Perl Weekly Challenge W024 - Smallest Script, Inverted Index

I've been doing the Perl Weekly Challenge (PWC) for 3 weeks now. So far there's been unique challenges that made me utilize different modules. I even submitted a solution using APIs which I haven't done in my work because I didn't have any reason to. (lol)

If you'd like to join the fun and contribute, please visit the site link managed by Mohammad S Anwar.

Task #1 - Smallest Script:
The tasks for this week's challenge (#24) are a bit confusing at first but I just did what was asked. The first task was to create the smallest script as described below:

Create a smallest script in terms of size that on execution doesn’t throw any error. The script doesn’t have to do anything special. You could even come up with smallest one-liner.

There is no problem to solve, so in my entry I just put a $%:

perl -e '$%'

The code did not throw any error even when I tried an empty script. I hope next week would be a golfing challenge at least. And that was Task #1, moving on to

Task #2 - Inverted Index:
I honestly haven't heard of the term. Good thing the task includes the Wiki description

Create a script to implement full text search functionality using Inverted Index. According to wikipedia:

In computer science, an inverted index (also referred to as a postings file or inverted file) is a database index storing a mapping from content, such as words or numbers, to its locations in a table, or in a document or a set of documents (named in contrast to a forward index, which maps from documents to content). The purpose of an inverted index is to allow fast full-text searches, at a cost of increased processing when a document is added to the database.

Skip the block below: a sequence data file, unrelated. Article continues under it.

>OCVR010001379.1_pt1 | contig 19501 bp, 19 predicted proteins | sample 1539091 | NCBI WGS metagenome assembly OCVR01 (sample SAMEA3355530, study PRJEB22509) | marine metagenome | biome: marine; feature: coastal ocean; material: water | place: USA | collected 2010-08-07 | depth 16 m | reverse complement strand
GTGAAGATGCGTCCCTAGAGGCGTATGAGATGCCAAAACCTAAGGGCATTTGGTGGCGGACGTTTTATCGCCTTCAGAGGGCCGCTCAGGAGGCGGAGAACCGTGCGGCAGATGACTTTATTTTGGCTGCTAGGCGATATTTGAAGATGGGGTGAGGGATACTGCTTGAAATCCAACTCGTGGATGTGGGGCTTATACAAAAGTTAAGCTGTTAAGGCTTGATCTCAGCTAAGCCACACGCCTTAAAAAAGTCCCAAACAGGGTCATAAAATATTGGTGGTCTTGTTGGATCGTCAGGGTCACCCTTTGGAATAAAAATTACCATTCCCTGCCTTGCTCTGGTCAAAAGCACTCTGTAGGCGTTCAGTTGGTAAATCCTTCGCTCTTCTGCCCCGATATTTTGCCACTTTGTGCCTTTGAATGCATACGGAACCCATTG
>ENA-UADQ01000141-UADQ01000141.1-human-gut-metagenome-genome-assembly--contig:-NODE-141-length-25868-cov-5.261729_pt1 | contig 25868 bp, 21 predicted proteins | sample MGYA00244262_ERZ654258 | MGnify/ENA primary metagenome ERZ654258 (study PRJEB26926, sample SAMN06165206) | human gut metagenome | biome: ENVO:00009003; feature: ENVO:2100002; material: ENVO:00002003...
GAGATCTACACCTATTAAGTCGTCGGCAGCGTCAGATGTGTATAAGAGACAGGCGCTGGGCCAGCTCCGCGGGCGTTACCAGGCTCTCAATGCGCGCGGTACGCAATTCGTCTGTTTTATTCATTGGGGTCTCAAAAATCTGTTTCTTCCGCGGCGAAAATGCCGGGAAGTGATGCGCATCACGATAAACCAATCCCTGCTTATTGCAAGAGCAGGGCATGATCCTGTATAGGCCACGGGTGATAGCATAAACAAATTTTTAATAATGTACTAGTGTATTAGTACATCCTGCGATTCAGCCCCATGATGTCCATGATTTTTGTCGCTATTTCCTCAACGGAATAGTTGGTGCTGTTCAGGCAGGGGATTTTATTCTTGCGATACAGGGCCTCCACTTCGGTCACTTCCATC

In my solution, I used hash to associate word with the files it was found. It follows the structure:


The hash would be later on used to print out the location/file(s) where the search keys can be found.


use strict;
use warnings;
use 5.010;

die "Usage:\n\ \n\nExample:\n\ \"i sing eat and love\" file1.txt file2.txt\n\n" if @ARGV < 2;

#Set the minimum length of words to be included
my $minimum_length = 1;

# Get the words to search. Convert it to lowercase.
# Use as keys in a hash to get only unique words
my %hash_words = map { lc $_ => 1 } shift=~/([^, ]+) *,?/g;
# Retrieve the keys and store in @words
my @words = keys %hash_words;

# Create index from files
my @files = @ARGV;
my %index;
for my $file (@files) {
open(my $fh, "<", $file);
while(<$fh>) {
for my $w (grep { y///c >=$minimum_length } /(\w+) ?/g) {
$index{lc $w}{lc $file=~s/^\.\\//r}++

use Text::Table::Tiny 'generate_table';
sub print_search_result {
#Show search result
my $rows;
push @{$rows} , ["Words","File(s)"];
for my $w (sort @words) {
my $sub;
for my $f (sort keys %{$index{$w}}) {
$sub .= "$f ";
push @{$rows} , [$w,$sub||"(N/A)"];
print generate_table(rows => $rows, header_row => 1);

sub show_index {
#Show File Index
my $rows;
push @{$rows} , ["Words","File(s)"];
for my $w (sort keys %index) {
my $sub;
for my $f (sort keys %{$index{$w}}) {
$sub .= "$f ";
push @{$rows} , [$w,$sub];
print generate_table(rows => $rows, header_row => 1);


I used the Text::Table::Tiny module to print out a nice table. Output should look something like this:
perl .\ "i sing eat and love" .\file1.txt .\file2.txt .\file3.txt .\file4.txt .\file5.txt
| Words | File(s) |
| and | file1.txt file2.txt |
| eat | file4.txt |
| i | file1.txt file2.txt file4.txt |
| love | file2.txt file5.txt |
| sing | (N/A) |

Leave a comment

About Yet Ebreo

user-pic I blog about Perl.